Alveolar attachments were defined as alveolar walls that extend radially from the outer wall of the nonrespiratory bronchiole (11). For an airway to be included in the study, no more than 25% of its outer perimeter was shared with the accompanying blood vessel. Abnormal attachments were considered to be those showing any discontinuity or rupture of the radial alveolar walls.
Using image analysis, we measured the average number of normal and abnormal alveolar attachments, as well as the corresponding airway basement membrane perimeter, in two or three transversally cut small airways from each patient, at ×200 magnification. Values were expressed as the proportion of abnormal to normal attachments per centimeter of basement membrane perimeter. We performed inter- and intraobserver analysis of alveolar attachment measurements in 17 randomly selected slides (26 airways).
The content of elastic fibers in small airways and lung parenchyma was determined in three compartments, using ×200 magnification: (1) the outer wall area of the bronchioles, or the area between the outer border of the airway smooth muscle and the alveolar attachments (15), results being expressed as elastic fiber content (μm2) per basement membrane perimeter (μm). Ten fields per lung were quantified, usually comprising the whole circumference of 2 or 3 small airways; (2) the alveolar septa of the peribronchiolar region, or the site of alveolar attachment, expressed as elastic fiber content (μm2) per septum length (μm); and (3) the distal parenchyma, defined as alveolar septa distant (at least one ×100 field) from the alveolar attachments, also expressed as elastic fiber content (μm2) per septum length (μm). For (2) and (3), 20 randomly selected alveolar septa were measured per lung.
Areas of local hyperinflation secondary to airway closure could lead to thinner alveolar septa in the peribronchiolar areas, affecting elastic fiber content in a given alveolar segment. We have tested this hypothesis by measuring the mean linear intercept (Lm) in five fatal asthma and five control cases. Using a magnification of ×200, the Lm was assessed in 10 random noncoincident microscopic fields (16) in peribronchiolar areas. The Lm was determined by counting the number of intercepts between the eyepiece lines and the alveolar septa of each microscopic field, and expressed as the relation between total line length and the number of intercepts per field. A mean value (μm) was calculated for each lung.
Image-Pro Plus 4.1 for Windows (MediaCybernetics, Silver Spring, MD), running on a microcomputer, connected to a digital camera (JVC TK-C1380 color video camera; Victor Company of Japan, Yokohama, Japan) coupled to an optical microscope (Leica DMR; Leica Microsystems, Bensheim, Germany), was used for the measurements.
Airway basement membrane perimeter and Lm values were expressed as means ± SE. Other values were log transformed before statistical analysis and expressed as geometric means and ranges. Paired and unpaired t tests were used to compare means between groups. Correlations were performed with the Pearson or Spearman test. p Values lower than 0.05 were considered significant.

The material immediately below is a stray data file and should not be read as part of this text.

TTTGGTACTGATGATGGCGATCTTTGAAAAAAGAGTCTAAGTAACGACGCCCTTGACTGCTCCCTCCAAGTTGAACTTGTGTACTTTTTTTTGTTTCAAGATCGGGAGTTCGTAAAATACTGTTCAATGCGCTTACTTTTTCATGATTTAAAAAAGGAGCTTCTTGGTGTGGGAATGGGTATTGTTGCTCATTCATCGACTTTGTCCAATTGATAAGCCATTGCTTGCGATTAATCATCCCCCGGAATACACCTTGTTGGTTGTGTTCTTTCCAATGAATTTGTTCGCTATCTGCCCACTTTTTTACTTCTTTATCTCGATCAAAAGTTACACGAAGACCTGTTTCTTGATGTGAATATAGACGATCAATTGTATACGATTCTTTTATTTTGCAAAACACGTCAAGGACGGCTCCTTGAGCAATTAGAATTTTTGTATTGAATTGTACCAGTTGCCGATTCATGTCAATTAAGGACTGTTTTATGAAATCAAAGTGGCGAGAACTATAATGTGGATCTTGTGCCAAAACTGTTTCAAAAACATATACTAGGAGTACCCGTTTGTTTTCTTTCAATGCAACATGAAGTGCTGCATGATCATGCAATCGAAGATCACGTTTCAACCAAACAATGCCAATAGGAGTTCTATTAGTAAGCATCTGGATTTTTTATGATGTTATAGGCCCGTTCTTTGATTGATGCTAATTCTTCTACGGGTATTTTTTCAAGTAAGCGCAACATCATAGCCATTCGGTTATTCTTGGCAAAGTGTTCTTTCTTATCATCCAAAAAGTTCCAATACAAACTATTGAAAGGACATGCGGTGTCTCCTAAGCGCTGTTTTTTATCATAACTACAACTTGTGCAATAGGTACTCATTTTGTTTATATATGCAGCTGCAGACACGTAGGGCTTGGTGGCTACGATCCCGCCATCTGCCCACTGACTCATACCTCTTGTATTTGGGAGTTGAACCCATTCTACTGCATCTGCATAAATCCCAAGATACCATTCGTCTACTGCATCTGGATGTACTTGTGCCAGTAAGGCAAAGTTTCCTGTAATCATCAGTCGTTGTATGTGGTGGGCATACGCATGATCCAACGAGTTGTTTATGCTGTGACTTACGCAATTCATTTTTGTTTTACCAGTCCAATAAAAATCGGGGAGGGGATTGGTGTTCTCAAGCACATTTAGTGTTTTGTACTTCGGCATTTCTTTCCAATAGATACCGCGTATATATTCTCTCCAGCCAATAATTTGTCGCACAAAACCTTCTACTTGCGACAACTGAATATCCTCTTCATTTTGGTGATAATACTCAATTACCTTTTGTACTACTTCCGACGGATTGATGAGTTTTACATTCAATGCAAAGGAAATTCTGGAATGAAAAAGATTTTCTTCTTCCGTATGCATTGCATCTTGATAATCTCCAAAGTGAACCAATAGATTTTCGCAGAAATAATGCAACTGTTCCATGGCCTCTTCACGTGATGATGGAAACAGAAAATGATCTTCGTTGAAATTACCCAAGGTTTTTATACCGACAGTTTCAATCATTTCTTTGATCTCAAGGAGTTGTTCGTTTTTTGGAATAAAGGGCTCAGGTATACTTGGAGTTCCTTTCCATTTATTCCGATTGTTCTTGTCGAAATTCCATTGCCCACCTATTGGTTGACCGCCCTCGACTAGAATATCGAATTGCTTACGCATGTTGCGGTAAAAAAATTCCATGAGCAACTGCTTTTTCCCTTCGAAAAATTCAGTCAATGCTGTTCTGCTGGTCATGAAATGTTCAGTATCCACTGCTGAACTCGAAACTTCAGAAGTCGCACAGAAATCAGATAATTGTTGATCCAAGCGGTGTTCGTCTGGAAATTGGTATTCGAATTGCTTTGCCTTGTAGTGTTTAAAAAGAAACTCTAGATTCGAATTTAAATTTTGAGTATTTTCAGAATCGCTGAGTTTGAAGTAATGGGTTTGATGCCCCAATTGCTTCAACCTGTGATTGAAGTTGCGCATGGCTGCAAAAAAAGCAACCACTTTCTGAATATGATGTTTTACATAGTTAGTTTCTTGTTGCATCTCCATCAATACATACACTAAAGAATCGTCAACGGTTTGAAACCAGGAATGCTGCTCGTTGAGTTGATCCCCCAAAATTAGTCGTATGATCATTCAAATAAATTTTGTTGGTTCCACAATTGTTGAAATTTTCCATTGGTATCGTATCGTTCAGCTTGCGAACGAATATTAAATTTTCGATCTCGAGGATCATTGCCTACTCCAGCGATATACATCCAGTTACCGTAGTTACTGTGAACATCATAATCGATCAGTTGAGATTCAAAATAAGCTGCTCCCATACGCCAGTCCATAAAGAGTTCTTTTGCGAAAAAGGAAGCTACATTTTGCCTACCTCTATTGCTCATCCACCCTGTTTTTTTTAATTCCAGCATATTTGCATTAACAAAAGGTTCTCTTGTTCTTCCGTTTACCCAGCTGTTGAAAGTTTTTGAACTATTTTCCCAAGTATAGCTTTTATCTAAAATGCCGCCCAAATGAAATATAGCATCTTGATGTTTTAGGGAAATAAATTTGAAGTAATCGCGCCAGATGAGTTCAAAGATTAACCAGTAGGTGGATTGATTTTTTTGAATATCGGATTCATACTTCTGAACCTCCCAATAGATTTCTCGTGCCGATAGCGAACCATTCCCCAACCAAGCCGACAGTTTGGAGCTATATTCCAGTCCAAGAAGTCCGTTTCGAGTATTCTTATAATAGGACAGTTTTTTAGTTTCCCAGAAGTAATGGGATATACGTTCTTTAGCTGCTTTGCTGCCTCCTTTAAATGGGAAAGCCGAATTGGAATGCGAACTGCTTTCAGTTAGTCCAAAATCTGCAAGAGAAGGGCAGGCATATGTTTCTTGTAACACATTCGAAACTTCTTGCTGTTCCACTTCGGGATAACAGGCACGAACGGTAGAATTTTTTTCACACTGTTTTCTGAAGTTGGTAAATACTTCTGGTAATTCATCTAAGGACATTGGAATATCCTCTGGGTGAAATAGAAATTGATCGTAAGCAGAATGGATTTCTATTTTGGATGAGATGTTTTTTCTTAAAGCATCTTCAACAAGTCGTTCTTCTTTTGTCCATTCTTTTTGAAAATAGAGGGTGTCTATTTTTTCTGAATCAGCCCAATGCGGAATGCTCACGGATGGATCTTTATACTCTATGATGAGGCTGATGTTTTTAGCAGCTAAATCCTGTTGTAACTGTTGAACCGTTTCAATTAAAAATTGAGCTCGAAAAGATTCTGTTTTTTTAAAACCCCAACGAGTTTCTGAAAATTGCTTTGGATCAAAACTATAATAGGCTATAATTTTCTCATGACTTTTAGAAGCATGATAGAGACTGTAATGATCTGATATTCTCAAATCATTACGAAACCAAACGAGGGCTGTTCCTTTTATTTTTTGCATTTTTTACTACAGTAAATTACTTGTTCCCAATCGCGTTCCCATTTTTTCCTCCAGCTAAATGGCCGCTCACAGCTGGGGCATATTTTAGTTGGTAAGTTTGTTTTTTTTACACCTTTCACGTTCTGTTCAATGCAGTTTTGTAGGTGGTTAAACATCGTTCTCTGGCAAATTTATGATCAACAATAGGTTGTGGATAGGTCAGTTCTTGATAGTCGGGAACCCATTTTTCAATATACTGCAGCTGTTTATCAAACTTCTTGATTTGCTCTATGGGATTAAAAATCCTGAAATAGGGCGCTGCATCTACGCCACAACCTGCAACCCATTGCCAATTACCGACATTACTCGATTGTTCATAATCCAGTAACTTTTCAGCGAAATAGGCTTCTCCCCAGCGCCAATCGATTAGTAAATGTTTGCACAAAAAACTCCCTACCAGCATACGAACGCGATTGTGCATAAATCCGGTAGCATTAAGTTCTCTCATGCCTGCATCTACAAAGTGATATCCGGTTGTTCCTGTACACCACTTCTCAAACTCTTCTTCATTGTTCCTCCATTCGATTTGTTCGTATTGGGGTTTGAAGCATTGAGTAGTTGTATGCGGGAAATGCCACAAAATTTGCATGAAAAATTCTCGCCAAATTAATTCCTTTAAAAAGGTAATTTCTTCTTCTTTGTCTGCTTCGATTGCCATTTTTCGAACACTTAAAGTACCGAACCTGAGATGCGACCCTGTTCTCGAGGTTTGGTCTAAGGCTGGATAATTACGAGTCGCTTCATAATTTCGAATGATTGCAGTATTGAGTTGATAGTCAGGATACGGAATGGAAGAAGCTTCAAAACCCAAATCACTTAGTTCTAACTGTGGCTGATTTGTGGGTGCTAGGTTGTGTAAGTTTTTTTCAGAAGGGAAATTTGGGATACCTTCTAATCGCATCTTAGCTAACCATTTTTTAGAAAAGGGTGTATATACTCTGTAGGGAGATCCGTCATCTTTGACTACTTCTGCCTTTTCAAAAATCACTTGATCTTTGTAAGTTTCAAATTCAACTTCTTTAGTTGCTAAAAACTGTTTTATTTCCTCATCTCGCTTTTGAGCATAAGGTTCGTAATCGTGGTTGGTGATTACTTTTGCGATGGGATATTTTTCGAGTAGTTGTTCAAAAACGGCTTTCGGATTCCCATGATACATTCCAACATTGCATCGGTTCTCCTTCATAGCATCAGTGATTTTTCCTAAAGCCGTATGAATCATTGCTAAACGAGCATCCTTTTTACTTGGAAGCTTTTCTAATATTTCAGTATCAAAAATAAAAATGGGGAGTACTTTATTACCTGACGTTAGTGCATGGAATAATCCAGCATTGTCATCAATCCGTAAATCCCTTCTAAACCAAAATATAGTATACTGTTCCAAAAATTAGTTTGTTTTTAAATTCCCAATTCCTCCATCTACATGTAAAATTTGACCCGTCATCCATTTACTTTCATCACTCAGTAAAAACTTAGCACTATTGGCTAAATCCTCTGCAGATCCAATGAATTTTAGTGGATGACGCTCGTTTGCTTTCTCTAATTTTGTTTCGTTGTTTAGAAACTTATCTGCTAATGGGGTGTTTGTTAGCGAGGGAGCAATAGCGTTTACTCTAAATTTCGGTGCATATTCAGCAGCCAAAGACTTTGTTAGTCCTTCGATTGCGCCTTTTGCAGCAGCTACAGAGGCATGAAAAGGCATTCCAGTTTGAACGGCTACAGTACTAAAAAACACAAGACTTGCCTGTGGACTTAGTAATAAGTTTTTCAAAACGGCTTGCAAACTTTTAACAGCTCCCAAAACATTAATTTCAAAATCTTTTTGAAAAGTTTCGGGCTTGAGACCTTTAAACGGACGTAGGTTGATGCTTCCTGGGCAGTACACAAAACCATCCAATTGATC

In all patients with asthma the events surrounding death and macro- and microscopic pathologic features were consistent with fatal asthma. Histologic examination showed lung hyperinflation but no signs of emphysema.
Characteristics of the patients with asthma are shown in Table 1
Oral or Inhaled Steroids†
Previous Hospital Admission
Two or More Drug Categories‡
Duration of Asthma (yr)
Five patients with asthma (the ones whose detailed clinical history we were able to retrieve were nonsmokers, and yielded suitable material for analysis) were part of our previous study (12).
All control patients had normal lungs at gross and microscopic examination. Table 2
Cause of Death
|47||F||Mitral valve disease|
We analyzed 73 airways in fatal asthma and 43 in control subjects. The mean (± SE) airway perimeter was 1.45 ± 0.12 mm in fatal asthma and 1.59 ± 0.12 mm in control subjects (p = 0.41), corresponding to terminal bronchioles (17).
There was an increased number of abnormal alveolar attachments in asthma compared with control subjects (Figures 1A–1D). The proportion of abnormal to normal alveolar attachments per centimeter of airway basement membrane perimeter was greater in fatal asthma than in control subjects (p < 0.001). Data are shown in Table 3
Abnormal AA:Normal AA/cm BM Perimeter
|FA (n = 15)||12.90 (8.66–18.00)||2.57 (0.33–5.67)||0.18 (0.03–4.00)|
|CTRL (n = 9)||16.95 (12.50–23.33)||0.00 (0.00–2.33)||0.00 (0.00–0.12)|
|p Value||0.01||< 0.001||< 0.001|
There was decreased elastic fiber content in the outer wall of small airways of FA subjects compared with CTRL subjects. Fiber fragmentation was not evident. Elastic fiber content was 4.08 (2.22–11.46) μm in subjects with fatal asthma and 6.79 (5.62–10.00) μm in control subjects (p = 0.01). Similarly, the elastic fiber content in peribronchiolar septa (site of alveolar attachments) was less in fatal asthma (1.08 [0.46–1.91]) μm than in control subjects (1.81 [1.22–1.74]) μm (p = 0.003) (Figures 1E and 1F). There was no statistically significant difference in elastic fiber content in the distal alveoli between fatal asthma and control subjects (p = 0.89). Interestingly, elastic fiber content was significantly higher in the peribronchial than in the distal alveoli of control subjects (p < 0.001), but not in fatal asthma. Data are presented in Figures 2 and 3. There was no significant difference in Lm at peribronchiolar areas between fatal asthma and control patients (asthma, 70.55 ± 3.17 μm; control subjects, 66.45 ± 1.87 μm; p = 0.27), indicating that elastic fiber content in peribronchiolar areas of patients with asthma was not affected by hyperdistension at this level.